11. Daly didn't have much in the way of credentials except for a famous father and sister (actor James Daly and actress Tyne Daly). Other than his immediate family, his closest brush with fame had been tiling "Saturday Night Live" guru Lorne Michaels' bathroom.
12. The first read-through took place at a Baltimore Holiday Inn. As the actors arrived, a corpse was being taken out. "A hooker got murdered up the stairs," Rourke recalled. When Barkin arrived at the hotel, she mistook producer Weintraub for a bellman and asked him to take her luggage to her room.
13. The diner used in the movie was one the filmmakers found in a diner graveyard in New Jersey and trucked down to Baltimore. By the time the set designers fixed it up and parked it in a vacant lot, it looked so realistic that hungry truckers would stop by, hoping to order a meal.
14. Unlike the other actors, Reiser was encouraged to go off script, to improvise and riff, in order to add comedy and keep the others on their toes. Many of the conversations were ad libbed, and Levinson's Robert Altman-like use of overlapping dialogue (a happy accident resulting from budget and time constraints that forced Levinson to shoot conversations in single takes) made the film's celebrated talkiness sound like real speech.
15. Rourke did his own makeup and hair; in fact, he often overdid them until Sova told him, "Mickey, we're not doing 'Dracula.'"
16. The fraught triangle among Shrevie, Beth, and Boogie echoed the real-life tensions among Stern, Barkin, and Rourke. Stern and Barkin didn't get along at all; Barkin and Rourke became close friends, while Stern and Rourke had a more contentious friendship.
17. In one famous scene, Boogie's movie date reaches into the popcorn box on his lap and is horrified to discover his penis poking through the bottom of the box into the popcorn. To get an authentically shocked response, Rourke hid a dildo in the popcorn.
18. The test screenings went terribly. Audiences didn't get it, and neither did studio executives. (One exec urged Levinson to cut the roast beef sandwich scene, which seemed to him to halt the story in its tracks. Levinson tried to explain that those seemingly meaningless conversations were the story.) MGM was going to dump the movie in a handful of cities and write it off. The studio wasn't even going to open it in New York. But producer Mark Johnson personally flew a print to New York to screen it for The New Yorker's Pauline Kael (who happened to be a friend of his mother's). She loved it. Her rave forced a New York playdate. The film took off and played for seven months, ultimately grossing $14 million.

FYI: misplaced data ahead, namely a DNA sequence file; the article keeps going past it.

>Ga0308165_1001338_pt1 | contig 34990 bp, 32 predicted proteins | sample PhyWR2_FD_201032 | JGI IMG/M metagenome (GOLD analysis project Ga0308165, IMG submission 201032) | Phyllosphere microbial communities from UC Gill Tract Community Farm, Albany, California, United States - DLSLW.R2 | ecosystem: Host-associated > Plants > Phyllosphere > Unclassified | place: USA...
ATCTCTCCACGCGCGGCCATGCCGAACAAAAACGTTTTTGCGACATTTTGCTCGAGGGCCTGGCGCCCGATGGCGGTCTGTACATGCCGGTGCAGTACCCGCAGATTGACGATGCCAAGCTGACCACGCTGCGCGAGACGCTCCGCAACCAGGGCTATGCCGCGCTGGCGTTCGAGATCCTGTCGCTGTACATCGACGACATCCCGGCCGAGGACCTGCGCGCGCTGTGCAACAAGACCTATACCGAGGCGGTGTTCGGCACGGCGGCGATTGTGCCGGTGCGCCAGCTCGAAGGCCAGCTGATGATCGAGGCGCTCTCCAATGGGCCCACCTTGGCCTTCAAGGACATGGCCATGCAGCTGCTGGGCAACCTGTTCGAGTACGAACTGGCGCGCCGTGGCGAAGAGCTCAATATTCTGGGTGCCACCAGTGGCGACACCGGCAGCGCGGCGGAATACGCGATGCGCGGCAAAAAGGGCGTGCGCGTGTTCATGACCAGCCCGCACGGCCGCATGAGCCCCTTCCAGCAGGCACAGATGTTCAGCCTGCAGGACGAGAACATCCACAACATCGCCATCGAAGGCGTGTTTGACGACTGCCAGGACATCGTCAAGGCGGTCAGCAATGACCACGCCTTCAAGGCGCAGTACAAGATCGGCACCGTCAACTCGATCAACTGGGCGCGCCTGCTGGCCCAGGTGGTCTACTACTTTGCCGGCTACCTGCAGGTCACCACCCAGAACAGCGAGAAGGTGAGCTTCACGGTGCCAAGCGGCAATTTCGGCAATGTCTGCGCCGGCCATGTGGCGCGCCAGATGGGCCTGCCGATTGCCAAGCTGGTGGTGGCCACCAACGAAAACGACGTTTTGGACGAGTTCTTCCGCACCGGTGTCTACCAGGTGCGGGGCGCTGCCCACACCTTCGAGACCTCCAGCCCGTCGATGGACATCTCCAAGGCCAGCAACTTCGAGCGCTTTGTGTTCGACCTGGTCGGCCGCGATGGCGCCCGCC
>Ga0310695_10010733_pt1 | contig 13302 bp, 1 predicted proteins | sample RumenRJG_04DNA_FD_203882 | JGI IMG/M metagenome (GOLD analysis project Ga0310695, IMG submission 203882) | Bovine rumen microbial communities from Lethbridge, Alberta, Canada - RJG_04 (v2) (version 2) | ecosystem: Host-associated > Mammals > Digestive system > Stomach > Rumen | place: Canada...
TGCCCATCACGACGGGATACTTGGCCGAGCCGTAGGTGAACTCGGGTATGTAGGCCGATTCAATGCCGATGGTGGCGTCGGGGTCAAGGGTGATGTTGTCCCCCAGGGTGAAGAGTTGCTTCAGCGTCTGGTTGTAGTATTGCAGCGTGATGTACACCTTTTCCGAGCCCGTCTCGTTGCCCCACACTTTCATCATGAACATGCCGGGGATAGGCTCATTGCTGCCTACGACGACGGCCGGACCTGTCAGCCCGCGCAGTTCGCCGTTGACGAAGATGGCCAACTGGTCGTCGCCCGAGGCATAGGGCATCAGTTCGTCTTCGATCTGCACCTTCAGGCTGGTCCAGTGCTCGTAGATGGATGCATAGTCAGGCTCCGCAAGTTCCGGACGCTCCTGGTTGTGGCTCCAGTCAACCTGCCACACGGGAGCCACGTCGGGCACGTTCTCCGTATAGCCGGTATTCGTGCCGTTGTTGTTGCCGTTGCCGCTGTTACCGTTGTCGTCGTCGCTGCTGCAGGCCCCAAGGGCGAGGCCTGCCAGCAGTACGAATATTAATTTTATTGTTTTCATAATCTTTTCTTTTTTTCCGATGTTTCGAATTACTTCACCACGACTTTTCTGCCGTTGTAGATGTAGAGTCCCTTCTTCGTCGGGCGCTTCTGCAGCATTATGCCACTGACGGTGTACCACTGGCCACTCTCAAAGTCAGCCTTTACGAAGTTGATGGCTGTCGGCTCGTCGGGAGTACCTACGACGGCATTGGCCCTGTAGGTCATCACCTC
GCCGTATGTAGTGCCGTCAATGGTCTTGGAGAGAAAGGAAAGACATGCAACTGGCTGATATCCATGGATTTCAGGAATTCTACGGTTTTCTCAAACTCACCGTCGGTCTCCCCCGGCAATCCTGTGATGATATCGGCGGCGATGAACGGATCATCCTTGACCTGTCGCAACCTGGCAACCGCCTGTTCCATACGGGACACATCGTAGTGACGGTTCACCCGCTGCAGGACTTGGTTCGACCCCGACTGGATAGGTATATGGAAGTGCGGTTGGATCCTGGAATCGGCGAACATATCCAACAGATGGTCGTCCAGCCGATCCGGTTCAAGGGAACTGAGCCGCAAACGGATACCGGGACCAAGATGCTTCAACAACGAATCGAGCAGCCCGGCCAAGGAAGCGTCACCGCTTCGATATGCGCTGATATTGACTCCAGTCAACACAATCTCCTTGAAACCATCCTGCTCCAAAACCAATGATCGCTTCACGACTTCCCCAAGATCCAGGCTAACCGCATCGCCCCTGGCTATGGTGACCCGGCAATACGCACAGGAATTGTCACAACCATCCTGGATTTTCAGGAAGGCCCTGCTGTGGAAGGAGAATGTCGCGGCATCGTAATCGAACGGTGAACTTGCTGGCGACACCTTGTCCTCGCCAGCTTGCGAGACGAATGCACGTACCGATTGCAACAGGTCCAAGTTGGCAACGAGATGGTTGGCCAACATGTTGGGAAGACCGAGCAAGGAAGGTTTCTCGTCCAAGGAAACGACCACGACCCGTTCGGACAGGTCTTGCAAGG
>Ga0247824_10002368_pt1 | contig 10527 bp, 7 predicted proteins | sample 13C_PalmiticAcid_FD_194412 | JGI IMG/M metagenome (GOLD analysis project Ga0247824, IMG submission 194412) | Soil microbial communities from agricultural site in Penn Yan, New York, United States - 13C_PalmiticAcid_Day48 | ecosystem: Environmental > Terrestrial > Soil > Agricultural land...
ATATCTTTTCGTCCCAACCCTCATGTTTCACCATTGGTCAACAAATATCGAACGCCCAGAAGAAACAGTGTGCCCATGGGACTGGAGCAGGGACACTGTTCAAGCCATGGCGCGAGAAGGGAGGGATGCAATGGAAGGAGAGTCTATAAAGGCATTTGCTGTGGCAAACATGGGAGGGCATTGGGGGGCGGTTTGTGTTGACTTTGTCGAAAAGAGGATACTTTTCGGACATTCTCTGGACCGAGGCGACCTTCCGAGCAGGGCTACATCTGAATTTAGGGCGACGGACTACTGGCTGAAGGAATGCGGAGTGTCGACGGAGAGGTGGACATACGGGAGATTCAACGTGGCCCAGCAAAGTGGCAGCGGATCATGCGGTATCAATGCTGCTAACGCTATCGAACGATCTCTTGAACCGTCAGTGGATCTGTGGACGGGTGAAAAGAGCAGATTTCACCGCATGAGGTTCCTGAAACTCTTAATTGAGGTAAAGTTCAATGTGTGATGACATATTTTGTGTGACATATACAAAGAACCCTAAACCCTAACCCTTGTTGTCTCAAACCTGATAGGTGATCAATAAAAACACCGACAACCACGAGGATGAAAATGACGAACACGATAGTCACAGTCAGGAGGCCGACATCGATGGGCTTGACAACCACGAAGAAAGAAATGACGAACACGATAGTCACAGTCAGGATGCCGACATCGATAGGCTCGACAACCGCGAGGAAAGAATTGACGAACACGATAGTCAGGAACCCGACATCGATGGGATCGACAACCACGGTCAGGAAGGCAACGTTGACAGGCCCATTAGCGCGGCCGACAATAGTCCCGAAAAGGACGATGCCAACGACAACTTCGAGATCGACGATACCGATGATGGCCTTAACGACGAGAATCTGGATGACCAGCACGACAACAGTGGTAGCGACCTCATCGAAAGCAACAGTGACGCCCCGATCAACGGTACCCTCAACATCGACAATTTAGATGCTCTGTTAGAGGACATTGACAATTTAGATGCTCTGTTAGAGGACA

19. After the movie became a cult hit, Baltimore native Leonard "Boogie" Weinglass claimed to be the inspiration for Rourke's character. He started a chain of restaurants called Boogie's Diners.
20. Levinson earned an Oscar nomination for Best Original Screenplay. It lost to "Gandhi."
21. "Diner" was the first of four films set in the Baltimore of Levinson's youth; followed by "Tin Men" (1987), "Avalon" (1990), and "Liberty Heights" (1999).
22. In 1983, CBS purchased a "Diner" TV series pilot, written and directed by Levinson. Mike Binder played Eddie, Michael Madsen played Boogie, James Spader played Fenwick, and Paul Reiser reprised his role as Modell. The network ultimately passed on turning it into a series.
23. Guttenberg cites "Diner" as his favorite filmmaking experience, even more so than his bigger '80s hits like "Police Academy" or "Three Men and a Baby." Barkin, too, says that, of all her roles, the insecure Beth is the closest to who she was in real life at the time it was being filmed.
24. Levinson's son Sam, not yet born when "Diner" was released, made his directing debut in 2011 with "Another Happy Day,", which popped up along the festival circuit before hitting DVD last month. It's an ensemble piece in which Ellen Barkin stars as a bridegroom's nervous mother. Barkin, now 57, has called it the best role she's had in 30 years. She's also started dating Levinson, who is 31 years her junior.
25. A Broadway musical version of "Diner" is in the works for late 2012, with a book by Barry Levinson and music by Sheryl Crow.